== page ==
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The former Director-General of the National Communications Authority (NCA), Mathew Tetteh-Tevie, has confirmed that based on the contract signed with Infraloks Development Limited (IDL), it was the authority that was going to use the controversial Pegasus cyber surveillance equipment and not the National Security Council Secretariat (NSCS).
Opening his defence, Mr. Tetteh-Tevie told the court that the ‘end user’ or beneficiary of the equipment for which he and four others, including three former NCA board members are on trial, was the National Security and that the NCA as part of its social responsibly purchased the equipment for the NSCS.
However, during cross-examination by the Director of Public Prosecutions (DPP), Yvonne Atakora-Obuobisa, Mr. Tetteh-Tevie said that it was the NCA that was going to use the equipment per the contract.
According to him, the NCA and the NSCS are “sister organizations” and due to the technicality involved with the equipment, the NSCS did not have the personnel with the expertise to handle such equipment, a reason why the NCA did the purchase on their behalf.
The contract which was signed by Mr. Tetteh-Tevie on behalf of the NCA and signed by George Dereck Oppong on behalf of IDL on December 17, 2015, stated that the end-user was the NCA for cyber-surveillance on behalf of the Republic of Ghana.
But the former NCA boss insisted that although the NCA was captured as the end user of the equipment, NCA was signing the contract on behalf of NSCS which is a sister organization.
The DPP then asked Mr. Tetteh-Tevie to tell the court to show in the contract where he, as then Director-General of the NCA, signed on behalf of NSCS as a sister company.
Mr. Tetteh-Tevie replied that the second page of the contract states that the purpose of the equipment’s end use is to be for “intelligence gathering”, saying there is only one institution in Ghana responsible for intelligence gathering and that is the NSCS.
He added that he had already explained the technical nature of the equipment and the need for NCA to support its implementation, hence the NCA signing on behalf of the NSCS “is not out of step.”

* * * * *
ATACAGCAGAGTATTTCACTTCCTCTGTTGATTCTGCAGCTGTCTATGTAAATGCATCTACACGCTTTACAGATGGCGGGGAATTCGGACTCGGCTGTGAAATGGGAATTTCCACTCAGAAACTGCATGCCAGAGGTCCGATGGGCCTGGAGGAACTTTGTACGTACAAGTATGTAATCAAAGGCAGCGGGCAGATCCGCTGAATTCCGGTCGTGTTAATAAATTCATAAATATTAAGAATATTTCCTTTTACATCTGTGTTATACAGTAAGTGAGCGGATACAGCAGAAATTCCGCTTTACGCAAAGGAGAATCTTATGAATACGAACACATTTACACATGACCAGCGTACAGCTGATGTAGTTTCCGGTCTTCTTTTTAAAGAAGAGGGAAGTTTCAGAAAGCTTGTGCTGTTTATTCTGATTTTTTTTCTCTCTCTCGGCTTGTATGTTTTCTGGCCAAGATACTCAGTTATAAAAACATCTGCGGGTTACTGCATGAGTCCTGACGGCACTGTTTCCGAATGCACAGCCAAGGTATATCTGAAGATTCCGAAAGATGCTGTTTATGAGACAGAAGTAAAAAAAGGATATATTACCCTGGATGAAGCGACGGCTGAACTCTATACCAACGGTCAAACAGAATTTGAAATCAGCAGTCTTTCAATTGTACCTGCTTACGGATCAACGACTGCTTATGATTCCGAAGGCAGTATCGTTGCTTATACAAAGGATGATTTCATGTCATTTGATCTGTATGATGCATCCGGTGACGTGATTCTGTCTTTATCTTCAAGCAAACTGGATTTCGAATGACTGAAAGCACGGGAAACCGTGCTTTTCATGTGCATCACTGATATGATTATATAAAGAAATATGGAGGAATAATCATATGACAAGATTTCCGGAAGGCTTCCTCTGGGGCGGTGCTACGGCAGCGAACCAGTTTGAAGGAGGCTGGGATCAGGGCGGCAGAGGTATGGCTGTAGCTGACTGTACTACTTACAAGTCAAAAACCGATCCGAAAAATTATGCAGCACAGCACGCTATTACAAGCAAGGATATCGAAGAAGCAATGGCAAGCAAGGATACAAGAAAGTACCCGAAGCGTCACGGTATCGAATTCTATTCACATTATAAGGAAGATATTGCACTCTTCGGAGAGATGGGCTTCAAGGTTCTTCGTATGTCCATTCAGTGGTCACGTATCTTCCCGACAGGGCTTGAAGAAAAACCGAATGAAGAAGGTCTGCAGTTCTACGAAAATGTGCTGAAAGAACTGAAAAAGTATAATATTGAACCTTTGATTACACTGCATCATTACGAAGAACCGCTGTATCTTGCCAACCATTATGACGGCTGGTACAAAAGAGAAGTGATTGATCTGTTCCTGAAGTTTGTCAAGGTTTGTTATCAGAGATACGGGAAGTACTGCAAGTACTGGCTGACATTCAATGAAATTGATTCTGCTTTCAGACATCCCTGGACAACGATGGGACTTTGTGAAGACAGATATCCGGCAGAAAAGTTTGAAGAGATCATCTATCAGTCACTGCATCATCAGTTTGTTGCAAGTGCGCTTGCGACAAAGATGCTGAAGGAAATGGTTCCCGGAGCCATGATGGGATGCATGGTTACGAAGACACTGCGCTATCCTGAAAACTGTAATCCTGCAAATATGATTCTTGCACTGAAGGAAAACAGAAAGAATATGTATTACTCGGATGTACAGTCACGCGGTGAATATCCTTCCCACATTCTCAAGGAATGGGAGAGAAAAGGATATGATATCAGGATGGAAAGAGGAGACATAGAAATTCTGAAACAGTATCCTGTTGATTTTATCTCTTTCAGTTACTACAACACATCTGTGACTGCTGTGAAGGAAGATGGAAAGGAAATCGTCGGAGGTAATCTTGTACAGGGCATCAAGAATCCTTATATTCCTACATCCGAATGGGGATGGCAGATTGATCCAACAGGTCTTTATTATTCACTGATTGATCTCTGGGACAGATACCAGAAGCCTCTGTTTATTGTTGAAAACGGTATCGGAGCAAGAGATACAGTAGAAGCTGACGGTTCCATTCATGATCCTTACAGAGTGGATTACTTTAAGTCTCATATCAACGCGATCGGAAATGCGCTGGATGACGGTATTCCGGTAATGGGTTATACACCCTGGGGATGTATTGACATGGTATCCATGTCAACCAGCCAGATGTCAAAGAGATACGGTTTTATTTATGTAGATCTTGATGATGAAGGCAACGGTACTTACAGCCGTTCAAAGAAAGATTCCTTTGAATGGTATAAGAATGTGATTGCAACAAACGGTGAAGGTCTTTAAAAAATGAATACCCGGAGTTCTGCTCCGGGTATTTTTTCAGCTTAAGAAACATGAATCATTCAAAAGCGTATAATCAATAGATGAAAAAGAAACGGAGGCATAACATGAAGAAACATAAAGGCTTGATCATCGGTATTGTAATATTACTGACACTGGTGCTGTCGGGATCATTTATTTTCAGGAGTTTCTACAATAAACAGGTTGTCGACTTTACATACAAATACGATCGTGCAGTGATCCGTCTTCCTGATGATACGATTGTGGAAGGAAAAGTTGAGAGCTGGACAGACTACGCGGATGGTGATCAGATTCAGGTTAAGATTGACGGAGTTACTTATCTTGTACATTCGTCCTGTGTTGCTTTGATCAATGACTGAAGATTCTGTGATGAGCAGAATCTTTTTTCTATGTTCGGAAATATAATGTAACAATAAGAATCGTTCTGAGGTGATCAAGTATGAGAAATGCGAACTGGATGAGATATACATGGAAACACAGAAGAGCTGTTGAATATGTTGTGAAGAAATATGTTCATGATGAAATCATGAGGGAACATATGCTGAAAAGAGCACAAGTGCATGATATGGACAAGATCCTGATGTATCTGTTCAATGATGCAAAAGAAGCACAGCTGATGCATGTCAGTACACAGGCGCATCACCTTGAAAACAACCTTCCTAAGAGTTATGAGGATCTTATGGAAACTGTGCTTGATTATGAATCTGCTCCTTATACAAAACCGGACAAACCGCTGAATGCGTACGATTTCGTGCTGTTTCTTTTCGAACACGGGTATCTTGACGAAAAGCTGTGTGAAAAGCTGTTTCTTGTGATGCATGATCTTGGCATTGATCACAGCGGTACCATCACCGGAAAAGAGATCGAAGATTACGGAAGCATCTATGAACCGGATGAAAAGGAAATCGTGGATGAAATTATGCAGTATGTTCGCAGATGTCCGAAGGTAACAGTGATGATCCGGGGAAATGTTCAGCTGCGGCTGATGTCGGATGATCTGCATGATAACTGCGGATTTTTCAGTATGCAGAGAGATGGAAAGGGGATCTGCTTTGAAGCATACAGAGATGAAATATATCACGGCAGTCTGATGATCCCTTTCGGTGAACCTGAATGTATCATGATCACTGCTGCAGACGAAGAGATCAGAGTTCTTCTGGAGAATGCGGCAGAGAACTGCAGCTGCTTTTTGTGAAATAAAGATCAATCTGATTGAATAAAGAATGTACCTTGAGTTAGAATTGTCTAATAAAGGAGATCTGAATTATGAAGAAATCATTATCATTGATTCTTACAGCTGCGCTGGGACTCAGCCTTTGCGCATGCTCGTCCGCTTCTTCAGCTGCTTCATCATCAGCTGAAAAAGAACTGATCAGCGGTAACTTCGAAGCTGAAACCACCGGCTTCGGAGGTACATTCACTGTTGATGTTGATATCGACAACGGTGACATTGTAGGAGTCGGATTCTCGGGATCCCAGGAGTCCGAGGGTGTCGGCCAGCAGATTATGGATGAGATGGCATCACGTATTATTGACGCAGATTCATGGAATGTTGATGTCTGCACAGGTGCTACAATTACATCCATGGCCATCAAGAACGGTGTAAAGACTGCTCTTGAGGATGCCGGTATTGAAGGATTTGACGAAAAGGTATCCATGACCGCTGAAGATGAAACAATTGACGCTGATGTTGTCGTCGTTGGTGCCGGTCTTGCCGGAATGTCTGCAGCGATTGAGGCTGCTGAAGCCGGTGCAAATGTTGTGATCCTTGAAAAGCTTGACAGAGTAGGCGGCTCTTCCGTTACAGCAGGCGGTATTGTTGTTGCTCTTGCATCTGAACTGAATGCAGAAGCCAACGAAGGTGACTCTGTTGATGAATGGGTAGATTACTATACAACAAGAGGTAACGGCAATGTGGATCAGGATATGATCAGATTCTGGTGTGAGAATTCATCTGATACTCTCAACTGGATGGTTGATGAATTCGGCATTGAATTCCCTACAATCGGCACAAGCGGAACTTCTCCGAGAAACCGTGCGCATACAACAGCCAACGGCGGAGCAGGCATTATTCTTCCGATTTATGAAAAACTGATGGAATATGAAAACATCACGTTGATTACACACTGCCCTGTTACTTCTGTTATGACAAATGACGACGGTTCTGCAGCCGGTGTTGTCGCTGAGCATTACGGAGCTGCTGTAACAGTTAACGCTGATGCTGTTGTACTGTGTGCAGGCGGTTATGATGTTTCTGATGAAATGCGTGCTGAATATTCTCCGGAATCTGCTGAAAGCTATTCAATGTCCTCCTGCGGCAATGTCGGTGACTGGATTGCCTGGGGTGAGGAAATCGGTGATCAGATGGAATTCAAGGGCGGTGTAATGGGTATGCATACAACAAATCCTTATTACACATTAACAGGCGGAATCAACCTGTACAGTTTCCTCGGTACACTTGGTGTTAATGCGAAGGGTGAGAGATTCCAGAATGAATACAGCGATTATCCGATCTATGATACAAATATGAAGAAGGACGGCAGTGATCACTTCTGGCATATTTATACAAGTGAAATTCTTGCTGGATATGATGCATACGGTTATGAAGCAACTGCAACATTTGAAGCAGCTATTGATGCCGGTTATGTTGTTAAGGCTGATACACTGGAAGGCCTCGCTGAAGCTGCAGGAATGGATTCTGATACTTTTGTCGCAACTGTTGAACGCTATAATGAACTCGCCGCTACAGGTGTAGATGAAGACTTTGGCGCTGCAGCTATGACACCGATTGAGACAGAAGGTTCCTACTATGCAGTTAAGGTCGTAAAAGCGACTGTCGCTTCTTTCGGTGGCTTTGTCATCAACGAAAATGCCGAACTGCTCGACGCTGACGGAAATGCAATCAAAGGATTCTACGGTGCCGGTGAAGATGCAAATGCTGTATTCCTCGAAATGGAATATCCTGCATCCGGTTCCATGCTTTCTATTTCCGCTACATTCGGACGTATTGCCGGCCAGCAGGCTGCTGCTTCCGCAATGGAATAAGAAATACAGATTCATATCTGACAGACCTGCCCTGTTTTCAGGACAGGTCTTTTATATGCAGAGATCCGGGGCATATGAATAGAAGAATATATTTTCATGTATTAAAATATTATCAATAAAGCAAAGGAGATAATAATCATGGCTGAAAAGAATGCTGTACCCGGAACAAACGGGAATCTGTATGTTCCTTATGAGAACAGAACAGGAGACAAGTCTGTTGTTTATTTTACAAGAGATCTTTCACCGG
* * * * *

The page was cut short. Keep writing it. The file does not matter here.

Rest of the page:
The DPP also asked Mr. Tetteh-Tevie what procurement processes he, as then Director-General of NCA who signed the contract with IDL, had gone through before purchasing the equipment.
He told the court that the project was an institutional support the NCA was giving to the NSCS and because it was a social responsibility “the onus was on the NSCS to clear the item at the port and go through the procurement processes.”
The issue of the contract between the NCA and IDL for the purchase of the equipment which the prosecution says predates the request from the NSCS for financial support was also raised.
While the contract was signed in December 2015, the letter from the NSCS requesting financial support for the purchase of the equipment came in February 2016, according to the court documents in evidence.
Mr. Tetteh-Tevie said the process for the purchase of the equipment was already ongoing before he became NCA boss.
He added that the request letter which was dated February 24, 2016 was at the instance of the Director of Finance at the NCA, Dr. Isaac Yaw Ani, to effect the payment.
The DPP also challenged Mr. Tetteh-Tevie that the institutional support to the NSCS was not captured in the 2015 and 2016 budgets, as well as the 2016 supplementary budget of the NCA to support the NSCS with four million dollars.
Hearing continues on February 6, 2020.
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